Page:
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Five common misconceptions about the antibribery law, which is receiving unprecedented attention from regulators.
Russell G. Ryan, CFO.com | US
August 1, 2011
If your company conducts significant business overseas, you've likely heard a four-letter "F" word uttered in more than a few meetings.
Assuming you work in a professional setting, I'm not thinking of the first "F" word that probably comes to mind. No, I mean the FCPA, short for the Foreign Corrupt Practices Act. Enacted in 1977, the FCPA generally prohibits U.S. businesses and their employees from bribing foreign government officials to win business or to obtain improper competitive advantage. For public companies that file reports with the U.S. Securities and Exchange Commission, the FCPA also was the genesis of the now-familiar laws that require accurate accounting entries and effective internal controls.
Over the past decade, FCPA compliance has become one of the highest law-enforcement priorities at both the SEC, which has jurisdiction to seek and impose civil penalties, and the U.S. Department of Justice, which can pursue criminal fines and imprisonment for violations. Each agency filed nearly twice as many FCPA enforcement cases in 2010 as it did in 2009, and each has significantly beefed up its FCPA enforcement staff in recent years. According to various media reports, the DoJ currently has at least 130 criminal FCPA investigations open.
The government's most recent FCPA target was liquor giant Diageo plc. Just last week, the company agreed to pay $16 million to settle civil SEC charges that it improperly accounted for suspicious payments to government officials in Thailand and South Korea and lacked effective internal controls to prevent or detect the payments.
Are you and your company at risk for FCPA liability? If you don't think so, read further. Below are five of the most common false comforts taken by executives at U.S. companies.
FCPA Fallacy #1: Our foreign sales are too immaterial to create FCPA risk.
Even a nominal bribe to secure a modest contract can trigger FCPA liability for both the company and anyone who authorized or approved it. In fact, one of the few undisputed points about the FCPA is that neither the amount of an illicit payment nor the volume of business it helps secure has to be material for liability to arise. Materiality may affect the harshness of the penalties that regulators ultimately impose but not their decision over whether the law was violated.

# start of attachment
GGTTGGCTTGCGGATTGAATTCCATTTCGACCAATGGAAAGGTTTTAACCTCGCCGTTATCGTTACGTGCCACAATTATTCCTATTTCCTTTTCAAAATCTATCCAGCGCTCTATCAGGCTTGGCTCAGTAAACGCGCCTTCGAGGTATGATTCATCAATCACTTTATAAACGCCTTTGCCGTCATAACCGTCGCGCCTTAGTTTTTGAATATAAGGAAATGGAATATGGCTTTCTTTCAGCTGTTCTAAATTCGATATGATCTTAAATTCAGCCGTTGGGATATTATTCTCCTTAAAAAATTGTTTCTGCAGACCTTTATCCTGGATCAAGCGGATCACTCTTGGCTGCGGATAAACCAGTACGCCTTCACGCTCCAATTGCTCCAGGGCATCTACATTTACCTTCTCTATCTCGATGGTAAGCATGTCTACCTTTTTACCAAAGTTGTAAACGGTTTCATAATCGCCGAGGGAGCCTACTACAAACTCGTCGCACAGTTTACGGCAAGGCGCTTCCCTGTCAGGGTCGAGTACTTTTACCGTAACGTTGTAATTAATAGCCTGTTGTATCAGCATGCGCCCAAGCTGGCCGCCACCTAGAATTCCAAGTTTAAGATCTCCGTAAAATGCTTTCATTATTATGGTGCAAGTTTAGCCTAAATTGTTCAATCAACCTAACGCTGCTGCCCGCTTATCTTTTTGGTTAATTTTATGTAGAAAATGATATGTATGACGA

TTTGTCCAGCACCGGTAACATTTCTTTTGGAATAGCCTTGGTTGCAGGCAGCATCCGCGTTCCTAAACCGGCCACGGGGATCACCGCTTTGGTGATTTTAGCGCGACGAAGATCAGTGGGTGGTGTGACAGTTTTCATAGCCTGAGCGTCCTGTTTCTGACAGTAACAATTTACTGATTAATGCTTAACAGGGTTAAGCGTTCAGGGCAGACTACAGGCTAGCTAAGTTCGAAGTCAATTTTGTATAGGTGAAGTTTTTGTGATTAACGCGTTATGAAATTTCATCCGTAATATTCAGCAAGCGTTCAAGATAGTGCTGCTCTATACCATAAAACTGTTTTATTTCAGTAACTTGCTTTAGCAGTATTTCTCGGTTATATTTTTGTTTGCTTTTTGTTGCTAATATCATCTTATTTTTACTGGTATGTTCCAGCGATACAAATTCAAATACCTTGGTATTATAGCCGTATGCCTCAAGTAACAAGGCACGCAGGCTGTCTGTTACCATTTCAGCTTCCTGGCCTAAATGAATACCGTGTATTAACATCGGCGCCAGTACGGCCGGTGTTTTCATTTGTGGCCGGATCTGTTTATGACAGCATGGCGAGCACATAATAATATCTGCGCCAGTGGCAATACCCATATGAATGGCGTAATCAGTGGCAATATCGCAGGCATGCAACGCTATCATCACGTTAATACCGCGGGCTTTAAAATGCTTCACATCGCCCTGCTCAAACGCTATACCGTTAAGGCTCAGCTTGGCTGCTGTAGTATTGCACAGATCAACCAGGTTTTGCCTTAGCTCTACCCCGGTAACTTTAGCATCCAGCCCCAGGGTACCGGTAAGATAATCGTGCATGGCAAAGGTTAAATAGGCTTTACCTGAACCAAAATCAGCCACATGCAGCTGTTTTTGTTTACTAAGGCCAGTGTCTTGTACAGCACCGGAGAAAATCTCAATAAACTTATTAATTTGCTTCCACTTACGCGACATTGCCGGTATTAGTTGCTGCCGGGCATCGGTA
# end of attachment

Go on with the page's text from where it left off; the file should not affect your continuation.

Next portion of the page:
FCPA Fallacy #2: None of our foreign customers are governmental departments or agencies.
The DoJ and SEC have adopted an expansive view of who is a foreign official under the law. For example, they say employees of commercial businesses that are even partially owned by foreign governments can be officials, and the courts have agreed with that interpretation. In recent months, two federal courts sided with the government's view that employees of a Mexican electrical utility could be considered foreign officials under the FCPA. Using similar reasoning, the DoJ and SEC have long considered doctors and nurses at hospitals owned by foreign governments, as well as executives and employees of state-owned banks and state-owned oil companies, to be foreign officials.
FCPA Fallacy #3: Our employees never interact directly with anyone from foreign governments.
Nowadays, few FCPA penalties result from illicit payments that U.S. companies make directly to foreign officials (however defined). The majority of cases involve payments made indirectly by third parties such as local sales agents, distributors, joint venture partners, and consultants (including foreign lawyers and tax accountants). Does local management of a subsidiary depend on such third parties to interact with your governmental customers or regulators, particularly in the belief that they are an effective buffer of protection from a corrupt business environment? If so, consider giving these relationships closer scrutiny. As far as the DoJ and SEC are concerned, if anyone at your company has reason to suspect that a third party is making illicit payments on your company's behalf and doesn't interfere, that person and the company could face FCPA liability.
FCPA Fallacy #4: We're better off not knowing what our foreign personnel and agents do to get business done.
It is generally true that people can't be convicted if they lacked any awareness that a crime was being committed. But the DoJ and SEC have taken extremely aggressive positions regarding what they consider "willful blindness," lax internal accounting controls, and failures to conduct "due diligence" in connection with foreign transactions and the retention of foreign business partners. The law in this area remains murky. And regardless of the potential legal consequences, it is rarely a good business practice to ignore how your foreign business is being conducted.
FCPA Fallacy #5: Everybody else does it and never gets caught.
If your competitors in a particular country are making illicit payments to secure business, chances are high that eventually one or more of them will be investigated by the DoJ and SEC. Indeed, they (or even one of your disgruntled former employees or agents) may already be under investigation and earning leniency by building a case against your company without you knowing it. And consider this: Once any investigation is under way, the enforcement agencies will undoubtedly assume that "birds of a feather flock together" — that is, if one company in the marketplace is making illicit payments, others are likely doing so as well.
Russell G. Ryan, a former assistant director of the SEC's Division of Enforcement, is a partner in the Washington, D.C., office of the law firm King & Spalding LLP.